We found that if you give people a food that they think is low-fat, they eat 21 to 46 percent more calories, even if they rate the food as tasting worse or even if it's the exact same food as the regular version.
A: One reason is that people estimate the food to be lower in calories than it is. Another is that they believe that since they're eating something that isn't as good as the real thing, they deserve a little bit more. In our studies, the average person believes that a low-fat version of a snack has 40 percent fewer calories. People think they're being tremendously virtuous so they overeat. In reality, we found that snack foods that are labeled low-fat average only 11 percent fewer calories than the regular versions.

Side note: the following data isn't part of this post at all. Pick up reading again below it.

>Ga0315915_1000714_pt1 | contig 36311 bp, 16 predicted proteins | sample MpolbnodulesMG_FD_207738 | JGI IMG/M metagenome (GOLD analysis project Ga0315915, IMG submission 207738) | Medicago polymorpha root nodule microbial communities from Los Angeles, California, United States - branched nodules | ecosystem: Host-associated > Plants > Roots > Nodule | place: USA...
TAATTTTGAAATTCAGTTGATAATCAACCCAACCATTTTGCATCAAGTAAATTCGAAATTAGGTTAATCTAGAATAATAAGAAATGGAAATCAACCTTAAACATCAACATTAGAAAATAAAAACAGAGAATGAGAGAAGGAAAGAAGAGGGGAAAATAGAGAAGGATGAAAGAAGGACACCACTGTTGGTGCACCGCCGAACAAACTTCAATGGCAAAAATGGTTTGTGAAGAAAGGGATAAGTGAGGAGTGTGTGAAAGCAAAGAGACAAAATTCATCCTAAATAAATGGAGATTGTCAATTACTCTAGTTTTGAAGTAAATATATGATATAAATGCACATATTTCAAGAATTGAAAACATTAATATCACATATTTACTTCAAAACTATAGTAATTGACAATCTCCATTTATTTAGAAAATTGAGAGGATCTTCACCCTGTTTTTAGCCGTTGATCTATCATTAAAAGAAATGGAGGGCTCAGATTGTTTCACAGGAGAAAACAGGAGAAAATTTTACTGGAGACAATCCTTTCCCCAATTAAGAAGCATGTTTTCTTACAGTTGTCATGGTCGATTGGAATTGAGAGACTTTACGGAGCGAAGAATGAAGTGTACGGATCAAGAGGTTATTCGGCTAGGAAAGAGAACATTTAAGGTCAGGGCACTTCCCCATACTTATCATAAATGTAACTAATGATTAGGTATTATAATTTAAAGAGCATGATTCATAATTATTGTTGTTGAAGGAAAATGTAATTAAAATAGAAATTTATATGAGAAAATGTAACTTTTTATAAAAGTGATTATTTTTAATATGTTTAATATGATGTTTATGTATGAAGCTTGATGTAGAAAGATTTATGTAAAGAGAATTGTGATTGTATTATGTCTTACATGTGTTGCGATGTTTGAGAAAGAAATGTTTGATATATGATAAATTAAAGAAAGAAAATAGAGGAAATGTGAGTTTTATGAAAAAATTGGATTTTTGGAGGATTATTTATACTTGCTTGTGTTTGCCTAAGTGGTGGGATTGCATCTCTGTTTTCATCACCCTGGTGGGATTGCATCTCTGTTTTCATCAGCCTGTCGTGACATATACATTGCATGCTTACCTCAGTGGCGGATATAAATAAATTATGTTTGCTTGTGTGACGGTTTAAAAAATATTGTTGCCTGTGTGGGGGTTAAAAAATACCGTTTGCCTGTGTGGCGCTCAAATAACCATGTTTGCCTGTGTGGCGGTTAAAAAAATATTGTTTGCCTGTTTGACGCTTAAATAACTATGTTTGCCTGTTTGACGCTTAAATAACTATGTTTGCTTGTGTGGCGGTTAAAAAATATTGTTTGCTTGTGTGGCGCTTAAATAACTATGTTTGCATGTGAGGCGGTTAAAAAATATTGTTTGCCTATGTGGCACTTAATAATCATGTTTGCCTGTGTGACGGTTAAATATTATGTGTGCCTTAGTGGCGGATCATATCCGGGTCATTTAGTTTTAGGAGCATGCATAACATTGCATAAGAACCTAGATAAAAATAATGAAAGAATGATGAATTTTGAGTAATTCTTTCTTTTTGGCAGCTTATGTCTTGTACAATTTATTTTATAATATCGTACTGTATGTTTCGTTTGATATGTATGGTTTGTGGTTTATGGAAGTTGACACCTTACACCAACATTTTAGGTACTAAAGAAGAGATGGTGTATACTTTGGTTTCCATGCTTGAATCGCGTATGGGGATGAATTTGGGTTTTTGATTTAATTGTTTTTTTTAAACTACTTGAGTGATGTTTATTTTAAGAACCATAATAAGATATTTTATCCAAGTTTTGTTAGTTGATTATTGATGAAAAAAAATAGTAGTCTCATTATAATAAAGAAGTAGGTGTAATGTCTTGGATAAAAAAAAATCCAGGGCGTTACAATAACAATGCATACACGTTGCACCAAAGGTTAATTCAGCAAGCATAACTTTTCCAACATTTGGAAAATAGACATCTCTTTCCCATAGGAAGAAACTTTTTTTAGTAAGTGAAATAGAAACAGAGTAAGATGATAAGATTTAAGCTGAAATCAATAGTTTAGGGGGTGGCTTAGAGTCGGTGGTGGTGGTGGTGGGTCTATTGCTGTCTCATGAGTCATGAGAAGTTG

Q: Do foods labeled low-calorie have a halo?
A: Yes, but if the label says it's low-calorie, it has so few calories that you really can eat more.
Q: How does exercise Influence what we eat?
A: We found that exercise can have an opposite impact than we might expect.
In one study, we showed people normal ads for washers and dryers and such before a meal, or we showed them exercise ads. If people saw the exercise ads and they were reasonably active exercisers, the ads dramatically decreased how much they ate.
We think the ads bring to mind how much you have to do to work off a certain amount of calories. So it's a pretty dramatic reminder. The ads have much less impact if people aren't exercisers. So if you're a pretty good exerciser, it might be a pretty good idea before dinner to think about your next workout.
Q: Does the exercise itself matter?